According to the ACCC, HICC admitted failing to inform its consumers of their termination rights, including a 10-business-day cooling-off period when entering into unsolicited consumer agreements for private health insurance (PHI).
Specifically, the health insurance comparison business entered into unsolicited consumer agreements without informing consumers verbally and in writing of their rights under the ACL to terminate the contract, how they could terminate the contract, and that the health insurance provider was not allowed to see payment until after the 10-business-day cooling-off period.
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As a result, the ACCC accepted a three-year court-enforceable undertaking from HICC, in which the company has committed not to enter unsolicited sales contracts without giving consumers verbal and written information about their termination rights, as well as notifying the relevant health insurance providers that the contract from an unsolicited consumer agreement.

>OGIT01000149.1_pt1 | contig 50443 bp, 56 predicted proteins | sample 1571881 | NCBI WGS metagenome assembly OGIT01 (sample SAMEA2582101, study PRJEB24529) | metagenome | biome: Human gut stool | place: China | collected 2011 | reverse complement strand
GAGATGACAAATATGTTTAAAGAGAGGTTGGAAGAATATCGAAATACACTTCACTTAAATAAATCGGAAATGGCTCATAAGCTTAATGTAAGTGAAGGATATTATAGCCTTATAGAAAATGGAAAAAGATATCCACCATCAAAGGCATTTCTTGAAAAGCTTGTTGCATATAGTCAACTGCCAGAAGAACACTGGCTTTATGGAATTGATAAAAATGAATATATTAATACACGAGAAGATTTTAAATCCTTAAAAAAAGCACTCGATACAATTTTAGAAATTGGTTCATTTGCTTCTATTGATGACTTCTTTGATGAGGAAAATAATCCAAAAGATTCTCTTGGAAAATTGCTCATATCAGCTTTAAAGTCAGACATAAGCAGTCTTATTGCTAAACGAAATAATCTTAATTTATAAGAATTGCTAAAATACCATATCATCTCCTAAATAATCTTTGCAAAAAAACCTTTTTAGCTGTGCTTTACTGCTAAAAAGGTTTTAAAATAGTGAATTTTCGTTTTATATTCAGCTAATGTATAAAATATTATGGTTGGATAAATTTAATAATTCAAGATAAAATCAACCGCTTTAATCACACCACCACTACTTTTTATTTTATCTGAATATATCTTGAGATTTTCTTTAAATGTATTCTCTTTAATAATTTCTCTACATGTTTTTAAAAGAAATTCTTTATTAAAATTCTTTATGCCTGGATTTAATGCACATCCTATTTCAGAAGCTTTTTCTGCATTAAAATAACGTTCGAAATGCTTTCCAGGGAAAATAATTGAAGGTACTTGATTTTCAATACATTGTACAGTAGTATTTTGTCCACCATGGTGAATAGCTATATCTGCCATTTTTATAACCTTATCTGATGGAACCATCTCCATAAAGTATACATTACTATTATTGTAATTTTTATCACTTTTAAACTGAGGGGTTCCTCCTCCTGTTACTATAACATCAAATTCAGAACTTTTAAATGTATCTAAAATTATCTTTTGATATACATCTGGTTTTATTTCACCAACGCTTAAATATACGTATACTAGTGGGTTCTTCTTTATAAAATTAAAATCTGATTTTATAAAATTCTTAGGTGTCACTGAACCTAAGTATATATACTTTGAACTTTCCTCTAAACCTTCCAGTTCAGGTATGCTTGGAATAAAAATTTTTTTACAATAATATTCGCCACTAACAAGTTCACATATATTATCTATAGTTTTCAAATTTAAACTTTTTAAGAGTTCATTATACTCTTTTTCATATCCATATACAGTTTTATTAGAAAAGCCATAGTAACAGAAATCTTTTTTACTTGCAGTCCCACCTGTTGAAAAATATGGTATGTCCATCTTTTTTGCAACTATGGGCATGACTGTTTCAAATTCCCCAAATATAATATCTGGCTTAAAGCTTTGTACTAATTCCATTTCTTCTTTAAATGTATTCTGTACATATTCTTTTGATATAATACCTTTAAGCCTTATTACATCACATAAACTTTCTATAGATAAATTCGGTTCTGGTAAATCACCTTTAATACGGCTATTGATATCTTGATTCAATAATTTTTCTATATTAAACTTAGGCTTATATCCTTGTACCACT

Moreover, the company paid a penalty of $13,320 for its failure to give consumers information about their termination rights in writing after the telephone call where the negotiations occurred. It will also implement a compliance program focusing on the ACL requirements for unsolicited consumer agreements.
ACCC Commissioner Liza Carver warned businesses that they cannot avoid their obligations related to unsolicited consumer agreements under the ACL by employing third-party lead generators to contact consumers on their behalf.
“The Australian Consumer Law is designed to protect consumers from salespeople who contact them without prior invitation or request at home, in public, or over the telephone,” she said. “Consumer protections in relation to unsolicited consumer agreements include a 10-business-day cooling-off period in which a consumer can cancel the agreement for any reason without a penalty or payment being taken. Businesses involved in unsolicited sales, or their representatives, must also inform consumers of